It is clear that Celine cannot be dismissed simply as a Fascist. He was totally unlike Drieu la Rochelle describing the formative influence of his youth moving from Nietzsche, Kipling, d'Annunzio, to Claudel and Rimbaud who inspired him with violence. Celine revolted against all influences and against all aspirations. It is futile to say that his writing is entirely destructive. That is its point. Only the one thing remained, and that was Celine himself, arguing, exploding, discovering new enemies and inventing new myths. As Mr McCarthy admits, in some ways Celine had said all he had to say in his first novel. In some of his last writings he takes a long time to describe how Europe is going under. The maniacal laughter of the demon king as he sees the world destroyed can become tedious. The language bedomes considerably dis-jointed, and when we are faced simply with "Vroum! vroum! Vloaf, Vloaf," then we are back with the café-entertainer, his grimaces, shoulder-shrugging, muttering and gesticulating. But in all this there is life, even if it is delirium, there is the lyricism of the cities and streets, even if it is destructive and sordid. Behind the denunciation are the glimpses of kindness (the woman who spends her life sewing on buttons tells her husband that now he can afford to buy his newspaper every day, if he wishes).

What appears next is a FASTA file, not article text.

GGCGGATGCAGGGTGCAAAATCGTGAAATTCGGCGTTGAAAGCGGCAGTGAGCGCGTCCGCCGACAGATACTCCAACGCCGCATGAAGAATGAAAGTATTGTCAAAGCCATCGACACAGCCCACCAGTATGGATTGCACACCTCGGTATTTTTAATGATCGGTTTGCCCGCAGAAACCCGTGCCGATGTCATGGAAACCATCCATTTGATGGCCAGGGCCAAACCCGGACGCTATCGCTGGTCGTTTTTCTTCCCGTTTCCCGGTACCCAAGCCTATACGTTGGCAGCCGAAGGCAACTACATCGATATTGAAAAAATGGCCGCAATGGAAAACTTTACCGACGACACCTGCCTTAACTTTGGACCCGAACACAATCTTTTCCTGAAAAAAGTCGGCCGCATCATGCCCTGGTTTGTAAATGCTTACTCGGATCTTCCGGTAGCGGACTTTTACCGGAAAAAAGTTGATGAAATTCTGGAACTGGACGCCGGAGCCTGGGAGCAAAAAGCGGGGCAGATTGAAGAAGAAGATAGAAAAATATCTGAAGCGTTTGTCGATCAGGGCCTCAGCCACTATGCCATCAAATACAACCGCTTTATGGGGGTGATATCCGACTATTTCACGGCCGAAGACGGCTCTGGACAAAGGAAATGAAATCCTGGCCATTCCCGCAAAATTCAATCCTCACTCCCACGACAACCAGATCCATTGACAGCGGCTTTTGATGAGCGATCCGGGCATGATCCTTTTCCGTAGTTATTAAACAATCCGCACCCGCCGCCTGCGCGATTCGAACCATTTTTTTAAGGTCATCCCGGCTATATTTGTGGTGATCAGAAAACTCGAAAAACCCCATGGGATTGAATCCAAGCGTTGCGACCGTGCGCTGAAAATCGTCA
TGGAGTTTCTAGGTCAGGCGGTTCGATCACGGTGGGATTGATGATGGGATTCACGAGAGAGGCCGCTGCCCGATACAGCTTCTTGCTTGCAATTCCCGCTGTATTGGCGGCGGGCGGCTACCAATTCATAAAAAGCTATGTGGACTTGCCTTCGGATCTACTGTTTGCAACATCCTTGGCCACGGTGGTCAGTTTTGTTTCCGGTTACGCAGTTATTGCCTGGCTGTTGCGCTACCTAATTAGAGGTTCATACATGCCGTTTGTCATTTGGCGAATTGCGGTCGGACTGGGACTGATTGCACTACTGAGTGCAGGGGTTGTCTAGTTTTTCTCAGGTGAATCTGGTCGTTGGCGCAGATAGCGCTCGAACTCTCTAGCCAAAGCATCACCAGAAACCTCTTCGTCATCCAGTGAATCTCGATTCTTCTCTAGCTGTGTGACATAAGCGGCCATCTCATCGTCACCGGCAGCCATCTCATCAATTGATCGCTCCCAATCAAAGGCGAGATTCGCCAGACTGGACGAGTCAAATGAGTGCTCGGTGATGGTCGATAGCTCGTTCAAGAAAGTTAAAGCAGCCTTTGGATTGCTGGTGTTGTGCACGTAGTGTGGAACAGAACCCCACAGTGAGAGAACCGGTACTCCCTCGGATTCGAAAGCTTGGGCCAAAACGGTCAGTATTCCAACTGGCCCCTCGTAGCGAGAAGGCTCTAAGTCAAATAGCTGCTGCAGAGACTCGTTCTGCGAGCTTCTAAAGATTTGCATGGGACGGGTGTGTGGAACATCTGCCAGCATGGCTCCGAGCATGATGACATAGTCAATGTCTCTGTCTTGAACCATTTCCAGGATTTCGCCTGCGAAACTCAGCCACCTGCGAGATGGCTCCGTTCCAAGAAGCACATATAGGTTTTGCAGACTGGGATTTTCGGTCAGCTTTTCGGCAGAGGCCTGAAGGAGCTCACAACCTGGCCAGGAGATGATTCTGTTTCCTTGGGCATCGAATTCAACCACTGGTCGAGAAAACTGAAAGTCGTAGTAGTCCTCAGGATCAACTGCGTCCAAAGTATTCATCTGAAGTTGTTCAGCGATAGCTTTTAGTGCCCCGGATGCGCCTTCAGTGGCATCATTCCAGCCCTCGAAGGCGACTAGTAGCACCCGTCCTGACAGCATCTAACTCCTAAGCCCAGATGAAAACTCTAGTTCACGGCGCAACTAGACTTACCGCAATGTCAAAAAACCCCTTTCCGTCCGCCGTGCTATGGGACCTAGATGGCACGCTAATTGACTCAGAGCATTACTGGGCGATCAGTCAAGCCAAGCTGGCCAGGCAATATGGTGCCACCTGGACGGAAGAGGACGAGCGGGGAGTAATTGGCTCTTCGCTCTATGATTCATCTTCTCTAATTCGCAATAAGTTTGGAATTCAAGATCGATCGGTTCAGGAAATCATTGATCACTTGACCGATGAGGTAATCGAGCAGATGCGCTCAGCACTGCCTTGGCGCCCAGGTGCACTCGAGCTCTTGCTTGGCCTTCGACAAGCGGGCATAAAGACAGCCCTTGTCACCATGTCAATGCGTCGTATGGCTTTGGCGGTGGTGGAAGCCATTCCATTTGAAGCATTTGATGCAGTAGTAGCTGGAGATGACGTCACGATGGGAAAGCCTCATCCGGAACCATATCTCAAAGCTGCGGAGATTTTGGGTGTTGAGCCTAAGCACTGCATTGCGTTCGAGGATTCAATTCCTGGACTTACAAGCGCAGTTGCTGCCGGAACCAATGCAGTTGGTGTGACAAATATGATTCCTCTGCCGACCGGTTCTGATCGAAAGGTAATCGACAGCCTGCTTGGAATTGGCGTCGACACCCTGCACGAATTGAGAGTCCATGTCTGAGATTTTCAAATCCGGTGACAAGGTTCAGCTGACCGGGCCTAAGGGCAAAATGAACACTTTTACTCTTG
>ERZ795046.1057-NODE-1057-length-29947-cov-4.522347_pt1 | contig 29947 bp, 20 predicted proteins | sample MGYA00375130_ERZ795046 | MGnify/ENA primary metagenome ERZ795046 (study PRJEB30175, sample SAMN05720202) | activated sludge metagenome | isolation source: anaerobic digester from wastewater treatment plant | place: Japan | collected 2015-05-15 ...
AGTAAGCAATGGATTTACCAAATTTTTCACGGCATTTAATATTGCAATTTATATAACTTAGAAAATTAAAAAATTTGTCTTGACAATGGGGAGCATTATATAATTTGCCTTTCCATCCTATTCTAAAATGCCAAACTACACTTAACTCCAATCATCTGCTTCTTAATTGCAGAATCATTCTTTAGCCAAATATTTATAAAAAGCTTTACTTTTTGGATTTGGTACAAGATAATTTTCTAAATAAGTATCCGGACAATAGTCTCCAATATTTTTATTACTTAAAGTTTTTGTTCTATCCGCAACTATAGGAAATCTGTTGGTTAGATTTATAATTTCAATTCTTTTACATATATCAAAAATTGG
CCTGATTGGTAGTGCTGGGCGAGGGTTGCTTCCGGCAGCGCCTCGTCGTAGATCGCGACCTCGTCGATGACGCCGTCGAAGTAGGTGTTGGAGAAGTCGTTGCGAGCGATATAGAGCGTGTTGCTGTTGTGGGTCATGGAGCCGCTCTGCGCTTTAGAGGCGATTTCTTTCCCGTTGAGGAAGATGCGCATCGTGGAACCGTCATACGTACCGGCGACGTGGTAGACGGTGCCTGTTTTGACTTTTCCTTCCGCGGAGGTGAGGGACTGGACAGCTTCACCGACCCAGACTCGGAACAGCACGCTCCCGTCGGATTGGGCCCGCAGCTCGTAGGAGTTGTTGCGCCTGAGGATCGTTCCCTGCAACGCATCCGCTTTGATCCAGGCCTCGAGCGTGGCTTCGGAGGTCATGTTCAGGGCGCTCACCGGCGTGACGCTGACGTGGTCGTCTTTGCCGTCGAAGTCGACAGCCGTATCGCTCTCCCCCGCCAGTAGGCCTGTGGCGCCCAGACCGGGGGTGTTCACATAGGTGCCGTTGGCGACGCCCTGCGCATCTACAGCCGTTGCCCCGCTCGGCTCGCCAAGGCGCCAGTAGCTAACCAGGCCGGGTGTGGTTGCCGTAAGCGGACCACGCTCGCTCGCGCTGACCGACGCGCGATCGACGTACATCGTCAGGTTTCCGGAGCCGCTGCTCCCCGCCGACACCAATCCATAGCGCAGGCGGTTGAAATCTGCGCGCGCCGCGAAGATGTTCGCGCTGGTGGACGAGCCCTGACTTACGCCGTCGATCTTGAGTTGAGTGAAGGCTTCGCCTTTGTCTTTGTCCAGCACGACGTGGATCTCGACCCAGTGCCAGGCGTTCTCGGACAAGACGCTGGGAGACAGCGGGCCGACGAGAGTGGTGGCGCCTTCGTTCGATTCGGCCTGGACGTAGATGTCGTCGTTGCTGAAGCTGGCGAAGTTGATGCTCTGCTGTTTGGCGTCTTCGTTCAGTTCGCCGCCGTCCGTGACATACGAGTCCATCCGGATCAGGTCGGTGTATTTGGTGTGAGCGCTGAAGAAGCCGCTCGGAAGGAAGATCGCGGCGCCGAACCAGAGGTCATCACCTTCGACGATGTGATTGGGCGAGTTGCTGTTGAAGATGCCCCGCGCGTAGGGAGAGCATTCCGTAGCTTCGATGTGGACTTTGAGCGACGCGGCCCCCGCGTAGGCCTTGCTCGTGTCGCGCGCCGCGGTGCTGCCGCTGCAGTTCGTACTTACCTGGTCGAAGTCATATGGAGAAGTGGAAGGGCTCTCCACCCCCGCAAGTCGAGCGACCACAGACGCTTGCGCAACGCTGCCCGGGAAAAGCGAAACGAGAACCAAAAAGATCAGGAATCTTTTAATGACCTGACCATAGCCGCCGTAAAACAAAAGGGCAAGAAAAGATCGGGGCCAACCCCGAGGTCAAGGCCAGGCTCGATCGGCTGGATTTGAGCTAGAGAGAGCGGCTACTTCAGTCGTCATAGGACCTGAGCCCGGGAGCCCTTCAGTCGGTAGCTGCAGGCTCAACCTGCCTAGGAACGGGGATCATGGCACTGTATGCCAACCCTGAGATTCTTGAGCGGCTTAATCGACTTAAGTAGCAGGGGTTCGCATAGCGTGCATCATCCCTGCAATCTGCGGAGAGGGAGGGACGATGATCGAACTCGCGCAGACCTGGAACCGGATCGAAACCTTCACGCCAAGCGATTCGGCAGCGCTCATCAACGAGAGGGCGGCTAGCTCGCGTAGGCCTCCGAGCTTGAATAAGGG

Behind the ugliness is the beauty of movement, and the fact that there are some places in a city which are so hideous that a man can always be alone in them. Celine quoted Claude Lorrain, who said that the foreground in a picture is always ineffective and that the interest must be placed in the far distance, where falsehoods can take refuge.

Patrick McCarthy has dealt with his formidable subject in a cool, orderly way. He does not make extravagant claims about Celine's genius, although in some sections, when he is writing about Guignol's Band for example, he is convincingly enthusiastic. • Doubtless he will not satisfy everyone in his treatment of Celine's anti-semitism, and it is certainly strange that someone who was so inclined to disbelief should have been so credulous about the activities of Jews and Communists. One wonders whether, just as he rejected the orderliness of Marxism ("history threugh the ass-hole") so he imagined and rejected the supposedly close-knit Jewish community, another Passage ChOiseul from which one had to escape. But Mr McCarthy has been well advised to devote his scholarship to Celine and to rescue him from the unfair blame and praise, from which he has suffered. When Gide visited the Cubist exhibition he wondered how long it would be before a writer could do anything so daring. Perhaps it was Celine who stepped in and did it.